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Figures

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Fig. 1

(a) Ligamentous FE models of mini-pig lumbar spine segments (L2–L5) and (b) design domain for global topology optimization at L4–L5 level

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Fig. 2

Global density maps (left) and segmentations (right) obtained using global topology optimization, under (a) flexion, (b) extension, (c) lateral bending, and (d) torsion. (e) Combination of all loading modes used for the final integrated design.

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Fig. 3

All property pairs of microstructures are on the cross-property upper bounds, indicating the microstructures are optimal. (a) and (c) were designed using microstructural topology optimization, and (b) and (d) were designed using primitive pore geometry (cylindrical holes).

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Fig. 4

(a) Pore architecture and final design of the cylindrical pore fusion cage. (b) Pore architecture and final design of topology optimized pore fusion cage. (c) A prototype fabricated using SFF. (d) Prototypes scaled to fit the minipig (upper) and human (lower) intervertebral disk spaces. (e) The customized cage height was checked in domestic pig lumbar intervertebral disk space.

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Fig. 5

For compression tests, fusion cages with (a) cylindrical pore microstructures, (b) optimized microstructures, and (c) the conventional TLIF cage were fabricated without detailed features to eliminate the initial yield caused by teethlike geometric features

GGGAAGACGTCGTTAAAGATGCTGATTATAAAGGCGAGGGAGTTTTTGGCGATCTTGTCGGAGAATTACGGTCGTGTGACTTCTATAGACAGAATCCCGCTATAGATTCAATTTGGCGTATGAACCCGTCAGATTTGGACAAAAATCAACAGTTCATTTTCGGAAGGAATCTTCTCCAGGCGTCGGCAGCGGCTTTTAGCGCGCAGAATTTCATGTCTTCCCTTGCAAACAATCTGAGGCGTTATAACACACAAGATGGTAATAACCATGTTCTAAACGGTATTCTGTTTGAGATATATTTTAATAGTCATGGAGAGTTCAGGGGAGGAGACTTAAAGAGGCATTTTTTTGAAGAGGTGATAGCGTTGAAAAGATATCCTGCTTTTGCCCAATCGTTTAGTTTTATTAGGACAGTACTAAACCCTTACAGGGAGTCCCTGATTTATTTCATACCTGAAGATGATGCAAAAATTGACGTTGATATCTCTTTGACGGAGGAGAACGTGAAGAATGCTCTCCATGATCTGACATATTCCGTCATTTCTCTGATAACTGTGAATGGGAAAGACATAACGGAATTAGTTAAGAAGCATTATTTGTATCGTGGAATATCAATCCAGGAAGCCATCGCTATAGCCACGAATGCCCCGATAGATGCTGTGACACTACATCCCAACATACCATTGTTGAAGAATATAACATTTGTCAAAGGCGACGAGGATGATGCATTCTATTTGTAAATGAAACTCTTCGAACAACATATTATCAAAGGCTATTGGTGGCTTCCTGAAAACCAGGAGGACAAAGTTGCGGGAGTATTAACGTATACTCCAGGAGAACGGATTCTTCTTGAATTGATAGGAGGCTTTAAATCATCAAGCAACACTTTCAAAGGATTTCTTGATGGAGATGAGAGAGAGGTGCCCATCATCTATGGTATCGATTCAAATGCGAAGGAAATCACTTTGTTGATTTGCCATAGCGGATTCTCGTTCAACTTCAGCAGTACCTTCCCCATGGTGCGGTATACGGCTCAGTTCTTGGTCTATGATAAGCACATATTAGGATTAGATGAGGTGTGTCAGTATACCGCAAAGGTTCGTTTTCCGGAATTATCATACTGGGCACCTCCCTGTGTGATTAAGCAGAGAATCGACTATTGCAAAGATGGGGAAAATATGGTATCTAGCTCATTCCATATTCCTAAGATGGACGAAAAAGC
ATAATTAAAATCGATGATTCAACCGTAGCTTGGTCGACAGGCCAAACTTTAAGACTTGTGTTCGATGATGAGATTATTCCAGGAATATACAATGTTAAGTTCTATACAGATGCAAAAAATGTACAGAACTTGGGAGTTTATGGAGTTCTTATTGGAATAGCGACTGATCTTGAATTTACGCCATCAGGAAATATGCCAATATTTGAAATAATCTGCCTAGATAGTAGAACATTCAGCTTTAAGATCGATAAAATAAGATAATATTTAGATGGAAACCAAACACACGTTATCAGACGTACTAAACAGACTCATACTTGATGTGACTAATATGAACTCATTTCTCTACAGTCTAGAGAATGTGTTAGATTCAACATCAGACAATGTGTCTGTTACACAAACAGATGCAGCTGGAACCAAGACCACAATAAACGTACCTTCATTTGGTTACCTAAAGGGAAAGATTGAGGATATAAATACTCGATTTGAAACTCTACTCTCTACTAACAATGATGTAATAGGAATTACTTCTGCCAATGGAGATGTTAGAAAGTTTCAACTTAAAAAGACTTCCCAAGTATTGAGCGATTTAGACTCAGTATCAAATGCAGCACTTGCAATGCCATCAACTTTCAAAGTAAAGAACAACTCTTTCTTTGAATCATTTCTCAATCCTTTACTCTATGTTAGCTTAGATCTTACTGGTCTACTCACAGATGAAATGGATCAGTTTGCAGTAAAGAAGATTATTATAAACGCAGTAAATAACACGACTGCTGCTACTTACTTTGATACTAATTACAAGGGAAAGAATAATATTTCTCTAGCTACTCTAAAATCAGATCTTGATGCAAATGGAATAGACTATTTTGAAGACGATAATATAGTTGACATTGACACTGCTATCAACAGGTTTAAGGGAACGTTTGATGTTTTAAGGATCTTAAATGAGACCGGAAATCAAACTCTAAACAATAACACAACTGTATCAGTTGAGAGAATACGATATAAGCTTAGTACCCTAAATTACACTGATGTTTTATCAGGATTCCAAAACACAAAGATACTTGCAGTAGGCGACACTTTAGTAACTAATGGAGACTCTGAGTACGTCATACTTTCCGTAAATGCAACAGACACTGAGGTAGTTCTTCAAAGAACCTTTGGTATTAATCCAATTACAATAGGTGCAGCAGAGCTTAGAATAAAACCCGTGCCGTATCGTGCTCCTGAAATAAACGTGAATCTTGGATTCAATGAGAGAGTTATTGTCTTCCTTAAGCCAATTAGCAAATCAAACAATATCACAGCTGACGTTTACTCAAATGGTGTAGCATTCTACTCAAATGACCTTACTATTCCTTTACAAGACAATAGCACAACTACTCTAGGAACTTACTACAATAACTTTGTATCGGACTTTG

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Fig. 6

Line graph showing compression test results, confirming superior stiffness and strength of the optimized designs over conventional TLIF design

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Fig. 7

Stress–strain curve obtained from compression test of a bulk cylindrical specimen to determine Young’s modulus and yield stress for the FE analysis

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Fig. 8

(a) von Mises stress level for optimal fusion cage without pore structures is below the yield stress (8.5 MPa). With initial pore structures (b) and (c), the stress level increased over the yield compared to (a). However, after initial bony fusion inside the pores (d and e), the stress level decreased below the yield (9 MPa). These results indicate that the majority of loading support is provided by the outer wall. Although local yield at the microstructures increases initially, ingrown bone will take over the loads from the fusion cage, alleviating the load burden at the microstructures.